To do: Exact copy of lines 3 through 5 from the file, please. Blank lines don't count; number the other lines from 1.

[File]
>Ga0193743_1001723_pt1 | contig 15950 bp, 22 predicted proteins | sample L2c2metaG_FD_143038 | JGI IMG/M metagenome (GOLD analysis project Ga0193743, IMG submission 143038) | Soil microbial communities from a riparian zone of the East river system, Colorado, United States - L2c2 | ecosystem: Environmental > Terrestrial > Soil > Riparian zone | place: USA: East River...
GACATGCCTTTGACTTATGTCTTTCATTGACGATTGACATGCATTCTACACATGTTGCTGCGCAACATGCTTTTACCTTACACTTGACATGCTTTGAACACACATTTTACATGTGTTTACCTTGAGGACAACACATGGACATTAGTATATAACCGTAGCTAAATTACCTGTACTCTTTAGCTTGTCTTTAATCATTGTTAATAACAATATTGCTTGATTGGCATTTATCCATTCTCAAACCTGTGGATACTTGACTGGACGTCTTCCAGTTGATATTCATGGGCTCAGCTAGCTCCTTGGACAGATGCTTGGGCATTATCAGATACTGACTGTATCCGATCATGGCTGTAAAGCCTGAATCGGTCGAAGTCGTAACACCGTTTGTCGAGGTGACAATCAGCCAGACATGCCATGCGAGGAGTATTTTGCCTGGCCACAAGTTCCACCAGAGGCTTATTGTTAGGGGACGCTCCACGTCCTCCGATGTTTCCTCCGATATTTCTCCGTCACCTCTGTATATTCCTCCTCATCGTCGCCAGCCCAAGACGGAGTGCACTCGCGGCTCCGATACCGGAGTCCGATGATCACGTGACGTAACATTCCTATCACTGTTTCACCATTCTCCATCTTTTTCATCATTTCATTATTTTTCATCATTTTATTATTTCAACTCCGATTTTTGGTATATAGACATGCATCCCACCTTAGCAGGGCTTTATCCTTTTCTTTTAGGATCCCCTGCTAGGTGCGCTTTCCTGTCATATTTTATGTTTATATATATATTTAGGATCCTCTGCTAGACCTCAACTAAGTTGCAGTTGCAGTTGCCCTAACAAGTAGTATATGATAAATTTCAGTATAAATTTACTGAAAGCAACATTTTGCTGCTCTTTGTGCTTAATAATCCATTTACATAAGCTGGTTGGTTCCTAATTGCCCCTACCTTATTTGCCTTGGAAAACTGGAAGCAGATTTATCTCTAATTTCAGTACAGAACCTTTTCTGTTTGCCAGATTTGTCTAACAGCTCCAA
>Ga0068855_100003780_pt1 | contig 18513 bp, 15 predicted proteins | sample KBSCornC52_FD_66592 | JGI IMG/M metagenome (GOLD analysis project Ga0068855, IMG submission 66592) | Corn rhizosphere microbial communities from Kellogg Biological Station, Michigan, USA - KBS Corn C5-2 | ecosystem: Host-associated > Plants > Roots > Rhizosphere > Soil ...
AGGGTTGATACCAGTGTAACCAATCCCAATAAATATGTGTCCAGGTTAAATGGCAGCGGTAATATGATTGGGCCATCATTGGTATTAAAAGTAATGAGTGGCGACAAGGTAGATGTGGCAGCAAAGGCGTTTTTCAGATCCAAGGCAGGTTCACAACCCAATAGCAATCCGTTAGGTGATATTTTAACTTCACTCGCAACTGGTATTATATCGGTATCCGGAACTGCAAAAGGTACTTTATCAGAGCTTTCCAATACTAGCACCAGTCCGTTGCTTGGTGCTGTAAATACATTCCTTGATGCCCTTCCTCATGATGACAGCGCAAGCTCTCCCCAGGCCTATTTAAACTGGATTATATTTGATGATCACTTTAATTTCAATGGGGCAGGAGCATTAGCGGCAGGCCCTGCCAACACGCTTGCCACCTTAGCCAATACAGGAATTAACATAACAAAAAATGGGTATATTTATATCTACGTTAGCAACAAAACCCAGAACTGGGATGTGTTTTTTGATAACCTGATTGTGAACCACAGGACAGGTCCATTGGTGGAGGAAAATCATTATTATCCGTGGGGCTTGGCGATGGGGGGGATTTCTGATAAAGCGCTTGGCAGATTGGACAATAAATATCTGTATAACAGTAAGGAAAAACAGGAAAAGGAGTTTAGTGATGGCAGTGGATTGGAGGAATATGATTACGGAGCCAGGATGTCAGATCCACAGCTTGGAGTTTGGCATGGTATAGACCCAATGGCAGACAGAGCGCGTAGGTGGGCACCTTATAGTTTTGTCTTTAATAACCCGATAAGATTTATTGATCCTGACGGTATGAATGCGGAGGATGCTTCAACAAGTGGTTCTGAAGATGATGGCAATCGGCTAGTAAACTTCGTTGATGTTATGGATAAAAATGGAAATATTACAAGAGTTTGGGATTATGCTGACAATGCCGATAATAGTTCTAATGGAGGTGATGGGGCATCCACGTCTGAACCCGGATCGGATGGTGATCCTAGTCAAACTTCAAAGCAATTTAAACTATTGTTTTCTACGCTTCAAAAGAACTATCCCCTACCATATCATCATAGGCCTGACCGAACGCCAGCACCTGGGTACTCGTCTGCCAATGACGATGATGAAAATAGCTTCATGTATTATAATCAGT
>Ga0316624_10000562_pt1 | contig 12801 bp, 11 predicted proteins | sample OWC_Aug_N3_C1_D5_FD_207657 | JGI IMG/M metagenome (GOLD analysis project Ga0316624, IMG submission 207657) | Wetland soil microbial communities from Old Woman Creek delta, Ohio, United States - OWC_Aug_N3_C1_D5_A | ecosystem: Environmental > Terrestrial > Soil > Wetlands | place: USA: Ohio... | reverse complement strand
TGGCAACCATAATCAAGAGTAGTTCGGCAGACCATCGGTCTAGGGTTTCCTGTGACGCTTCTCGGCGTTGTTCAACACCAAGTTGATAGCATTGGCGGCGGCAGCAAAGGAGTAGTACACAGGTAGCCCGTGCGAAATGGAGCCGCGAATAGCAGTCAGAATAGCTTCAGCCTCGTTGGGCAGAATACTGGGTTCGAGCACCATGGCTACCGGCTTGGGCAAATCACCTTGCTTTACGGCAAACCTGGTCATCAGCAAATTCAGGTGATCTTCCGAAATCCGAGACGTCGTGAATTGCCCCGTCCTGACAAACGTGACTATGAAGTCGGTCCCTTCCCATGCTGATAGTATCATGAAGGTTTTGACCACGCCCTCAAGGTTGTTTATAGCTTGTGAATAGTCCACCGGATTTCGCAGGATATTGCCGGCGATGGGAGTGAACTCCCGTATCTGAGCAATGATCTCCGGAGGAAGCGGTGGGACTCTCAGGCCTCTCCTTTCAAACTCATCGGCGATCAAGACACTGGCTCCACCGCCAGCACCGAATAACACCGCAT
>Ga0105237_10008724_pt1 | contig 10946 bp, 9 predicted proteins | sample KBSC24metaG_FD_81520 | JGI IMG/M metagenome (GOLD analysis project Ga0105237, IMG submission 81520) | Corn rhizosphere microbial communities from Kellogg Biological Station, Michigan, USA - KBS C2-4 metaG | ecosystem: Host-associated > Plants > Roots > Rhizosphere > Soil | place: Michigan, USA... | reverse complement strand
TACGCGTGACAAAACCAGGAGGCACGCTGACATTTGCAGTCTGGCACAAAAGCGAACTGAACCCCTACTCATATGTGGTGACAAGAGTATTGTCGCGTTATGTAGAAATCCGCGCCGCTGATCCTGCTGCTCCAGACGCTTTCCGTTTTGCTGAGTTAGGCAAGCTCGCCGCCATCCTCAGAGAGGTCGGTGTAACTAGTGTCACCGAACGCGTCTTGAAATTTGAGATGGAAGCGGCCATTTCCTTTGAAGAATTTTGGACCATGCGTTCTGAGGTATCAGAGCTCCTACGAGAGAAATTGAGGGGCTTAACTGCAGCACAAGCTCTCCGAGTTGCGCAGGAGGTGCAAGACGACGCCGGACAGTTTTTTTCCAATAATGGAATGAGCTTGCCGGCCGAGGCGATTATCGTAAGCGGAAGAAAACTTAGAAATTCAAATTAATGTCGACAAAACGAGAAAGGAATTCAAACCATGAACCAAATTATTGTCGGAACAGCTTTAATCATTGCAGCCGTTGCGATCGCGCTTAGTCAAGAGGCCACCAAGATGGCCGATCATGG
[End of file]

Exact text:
>Ga0068855_100003780_pt1 | contig 18513 bp, 15 predicted proteins | sample KBSCornC52_FD_66592 | JGI IMG/M metagenome (GOLD analysis project Ga0068855, IMG submission 66592) | Corn rhizosphere microbial communities from Kellogg Biological Station, Michigan, USA - KBS Corn C5-2 | ecosystem: Host-associated > Plants > Roots > Rhizosphere > Soil ...
AGGGTTGATACCAGTGTAACCAATCCCAATAAATATGTGTCCAGGTTAAATGGCAGCGGTAATATGATTGGGCCATCATTGGTATTAAAAGTAATGAGTGGCGACAAGGTAGATGTGGCAGCAAAGGCGTTTTTCAGATCCAAGGCAGGTTCACAACCCAATAGCAATCCGTTAGGTGATATTTTAACTTCACTCGCAACTGGTATTATATCGGTATCCGGAACTGCAAAAGGTACTTTATCAGAGCTTTCCAATACTAGCACCAGTCCGTTGCTTGGTGCTGTAAATACATTCCTTGATGCCCTTCCTCATGATGACAGCGCAAGCTCTCCCCAGGCCTATTTAAACTGGATTATATTTGATGATCACTTTAATTTCAATGGGGCAGGAGCATTAGCGGCAGGCCCTGCCAACACGCTTGCCACCTTAGCCAATACAGGAATTAACATAACAAAAAATGGGTATATTTATATCTACGTTAGCAACAAAACCCAGAACTGGGATGTGTTTTTTGATAACCTGATTGTGAACCACAGGACAGGTCCATTGGTGGAGGAAAATCATTATTATCCGTGGGGCTTGGCGATGGGGGGGATTTCTGATAAAGCGCTTGGCAGATTGGACAATAAATATCTGTATAACAGTAAGGAAAAACAGGAAAAGGAGTTTAGTGATGGCAGTGGATTGGAGGAATATGATTACGGAGCCAGGATGTCAGATCCACAGCTTGGAGTTTGGCATGGTATAGACCCAATGGCAGACAGAGCGCGTAGGTGGGCACCTTATAGTTTTGTCTTTAATAACCCGATAAGATTTATTGATCCTGACGGTATGAATGCGGAGGATGCTTCAACAAGTGGTTCTGAAGATGATGGCAATCGGCTAGTAAACTTCGTTGATGTTATGGATAAAAATGGAAATATTACAAGAGTTTGGGATTATGCTGACAATGCCGATAATAGTTCTAATGGAGGTGATGGGGCATCCACGTCTGAACCCGGATCGGATGGTGATCCTAGTCAAACTTCAAAGCAATTTAAACTATTGTTTTCTACGCTTCAAAAGAACTATCCCCTACCATATCATCATAGGCCTGACCGAACGCCAGCACCTGGGTACTCGTCTGCCAATGACGATGATGAAAATAGCTTCATGTATTATAATCAGT
>Ga0316624_10000562_pt1 | contig 12801 bp, 11 predicted proteins | sample OWC_Aug_N3_C1_D5_FD_207657 | JGI IMG/M metagenome (GOLD analysis project Ga0316624, IMG submission 207657) | Wetland soil microbial communities from Old Woman Creek delta, Ohio, United States - OWC_Aug_N3_C1_D5_A | ecosystem: Environmental > Terrestrial > Soil > Wetlands | place: USA: Ohio... | reverse complement strand